The Cambridge History of English and American Literature in 18 Volumes (1907–21).
Volume XIV. The Victorian Age, Part Two.

II. Historians, Biographers and Political Orators

§ 20. Frederic Seebohm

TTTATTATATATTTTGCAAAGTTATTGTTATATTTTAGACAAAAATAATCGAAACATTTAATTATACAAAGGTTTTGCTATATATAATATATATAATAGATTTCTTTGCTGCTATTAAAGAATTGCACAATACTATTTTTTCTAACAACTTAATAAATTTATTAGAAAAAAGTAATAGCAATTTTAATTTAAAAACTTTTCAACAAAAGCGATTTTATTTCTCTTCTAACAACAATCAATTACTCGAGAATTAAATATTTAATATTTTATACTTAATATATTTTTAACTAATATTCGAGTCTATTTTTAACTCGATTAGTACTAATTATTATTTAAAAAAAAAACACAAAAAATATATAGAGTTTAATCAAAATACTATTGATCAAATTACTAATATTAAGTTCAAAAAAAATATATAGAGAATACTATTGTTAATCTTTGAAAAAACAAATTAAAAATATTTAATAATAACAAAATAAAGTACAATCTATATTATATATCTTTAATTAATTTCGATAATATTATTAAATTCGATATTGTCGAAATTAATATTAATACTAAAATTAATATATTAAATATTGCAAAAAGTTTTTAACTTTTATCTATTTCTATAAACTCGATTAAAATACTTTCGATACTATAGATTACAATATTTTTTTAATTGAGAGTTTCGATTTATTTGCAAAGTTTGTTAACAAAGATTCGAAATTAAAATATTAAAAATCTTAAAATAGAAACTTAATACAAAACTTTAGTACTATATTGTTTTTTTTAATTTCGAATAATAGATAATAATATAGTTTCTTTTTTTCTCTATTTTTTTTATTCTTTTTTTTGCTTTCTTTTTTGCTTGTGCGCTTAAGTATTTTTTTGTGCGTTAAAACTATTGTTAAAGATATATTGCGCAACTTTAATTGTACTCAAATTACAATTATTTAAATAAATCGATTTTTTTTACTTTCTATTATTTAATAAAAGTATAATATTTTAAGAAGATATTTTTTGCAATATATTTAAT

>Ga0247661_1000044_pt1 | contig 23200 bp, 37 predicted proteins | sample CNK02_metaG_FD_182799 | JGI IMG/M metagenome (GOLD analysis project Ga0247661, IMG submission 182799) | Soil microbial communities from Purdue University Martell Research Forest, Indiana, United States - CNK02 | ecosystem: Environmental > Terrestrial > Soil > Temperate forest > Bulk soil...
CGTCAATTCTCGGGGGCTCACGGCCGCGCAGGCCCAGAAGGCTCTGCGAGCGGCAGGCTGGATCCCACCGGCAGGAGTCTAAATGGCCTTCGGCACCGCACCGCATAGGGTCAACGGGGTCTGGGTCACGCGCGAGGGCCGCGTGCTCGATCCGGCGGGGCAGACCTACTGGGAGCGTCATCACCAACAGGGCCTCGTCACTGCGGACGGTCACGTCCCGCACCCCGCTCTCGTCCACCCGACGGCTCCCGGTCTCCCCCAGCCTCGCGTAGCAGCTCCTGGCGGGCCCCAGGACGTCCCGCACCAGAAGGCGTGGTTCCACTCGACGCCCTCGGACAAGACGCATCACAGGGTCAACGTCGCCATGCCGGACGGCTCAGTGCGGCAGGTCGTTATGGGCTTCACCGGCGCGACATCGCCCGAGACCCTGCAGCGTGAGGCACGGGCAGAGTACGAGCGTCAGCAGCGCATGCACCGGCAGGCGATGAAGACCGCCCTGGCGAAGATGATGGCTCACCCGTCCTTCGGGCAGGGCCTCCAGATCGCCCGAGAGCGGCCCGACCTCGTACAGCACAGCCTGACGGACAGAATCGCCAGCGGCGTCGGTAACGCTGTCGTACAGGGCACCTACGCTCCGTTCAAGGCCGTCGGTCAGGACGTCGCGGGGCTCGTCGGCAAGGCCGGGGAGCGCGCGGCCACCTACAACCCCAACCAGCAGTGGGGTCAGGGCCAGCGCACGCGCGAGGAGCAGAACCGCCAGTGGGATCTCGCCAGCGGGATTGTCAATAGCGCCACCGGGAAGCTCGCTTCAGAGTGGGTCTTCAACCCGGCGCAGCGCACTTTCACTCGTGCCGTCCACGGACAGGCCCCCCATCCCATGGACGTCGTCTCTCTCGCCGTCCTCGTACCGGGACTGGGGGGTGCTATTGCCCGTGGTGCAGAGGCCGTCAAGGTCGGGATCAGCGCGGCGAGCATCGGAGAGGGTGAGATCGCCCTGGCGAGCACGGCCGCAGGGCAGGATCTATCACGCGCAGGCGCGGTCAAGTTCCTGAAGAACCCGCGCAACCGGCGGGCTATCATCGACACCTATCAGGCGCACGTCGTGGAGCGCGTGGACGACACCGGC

The subject of English village communities was specially studied by Frederic Seebohm, who died in 1912. So far back as 1867, he had first become known to students of English history by an attractive volume entitled The Oxford Reformers of 1498—Colet, Erasmus and More—which renders full justice to Colet’s share in the renascence movement on the basis of the letters of his whole-hearted friend and admirer Erasmus. But the researches which, at a later date, he carried on during his long residence in Hertfordshire, and of which the first published result was his well-known book The English Village Community (1882), had reference to problems of early land-tenure and of the social system evolved from it which largely occupied the minds of medievalists in our own and other countries, and which represent a reaction from the theory of the Germanic origin of the village community to that of its primary indebtedness to Roman influence. Seebohm’s investigations were not confined to English, but afterwards extended, in particular, to Welsh, conditions of life.